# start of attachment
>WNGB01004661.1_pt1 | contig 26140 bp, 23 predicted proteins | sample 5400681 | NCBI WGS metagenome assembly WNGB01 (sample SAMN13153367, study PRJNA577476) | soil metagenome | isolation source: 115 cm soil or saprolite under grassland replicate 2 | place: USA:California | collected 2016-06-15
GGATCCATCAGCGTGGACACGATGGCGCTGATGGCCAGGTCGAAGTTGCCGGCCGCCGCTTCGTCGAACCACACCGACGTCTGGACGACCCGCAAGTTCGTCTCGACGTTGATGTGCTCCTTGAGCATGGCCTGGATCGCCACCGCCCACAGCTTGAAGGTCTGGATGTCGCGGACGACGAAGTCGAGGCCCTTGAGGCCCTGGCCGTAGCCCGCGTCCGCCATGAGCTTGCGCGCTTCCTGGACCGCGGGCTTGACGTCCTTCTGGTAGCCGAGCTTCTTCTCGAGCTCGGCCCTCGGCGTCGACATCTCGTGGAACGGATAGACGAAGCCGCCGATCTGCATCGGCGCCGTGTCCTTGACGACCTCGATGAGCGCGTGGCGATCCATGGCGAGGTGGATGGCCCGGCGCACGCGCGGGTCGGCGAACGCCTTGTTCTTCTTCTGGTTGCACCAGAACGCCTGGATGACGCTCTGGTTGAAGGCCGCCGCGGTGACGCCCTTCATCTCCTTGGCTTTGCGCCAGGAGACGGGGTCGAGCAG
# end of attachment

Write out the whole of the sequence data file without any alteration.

>WNGB01004661.1_pt1 | contig 26140 bp, 23 predicted proteins | sample 5400681 | NCBI WGS metagenome assembly WNGB01 (sample SAMN13153367, study PRJNA577476) | soil metagenome | isolation source: 115 cm soil or saprolite under grassland replicate 2 | place: USA:California | collected 2016-06-15
GGATCCATCAGCGTGGACACGATGGCGCTGATGGCCAGGTCGAAGTTGCCGGCCGCCGCTTCGTCGAACCACACCGACGTCTGGACGACCCGCAAGTTCGTCTCGACGTTGATGTGCTCCTTGAGCATGGCCTGGATCGCCACCGCCCACAGCTTGAAGGTCTGGATGTCGCGGACGACGAAGTCGAGGCCCTTGAGGCCCTGGCCGTAGCCCGCGTCCGCCATGAGCTTGCGCGCTTCCTGGACCGCGGGCTTGACGTCCTTCTGGTAGCCGAGCTTCTTCTCGAGCTCGGCCCTCGGCGTCGACATCTCGTGGAACGGATAGACGAAGCCGCCGATCTGCATCGGCGCCGTGTCCTTGACGACCTCGATGAGCGCGTGGCGATCCATGGCGAGGTGGATGGCCCGGCGCACGCGCGGGTCGGCGAACGCCTTGTTCTTCTTCTGGTTGCACCAGAACGCCTGGATGACGCTCTGGTTGAAGGCCGCCGCGGTGACGCCCTTCATCTCCTTGGCTTTGCGCCAGGAGACGGGGTCGAGCAG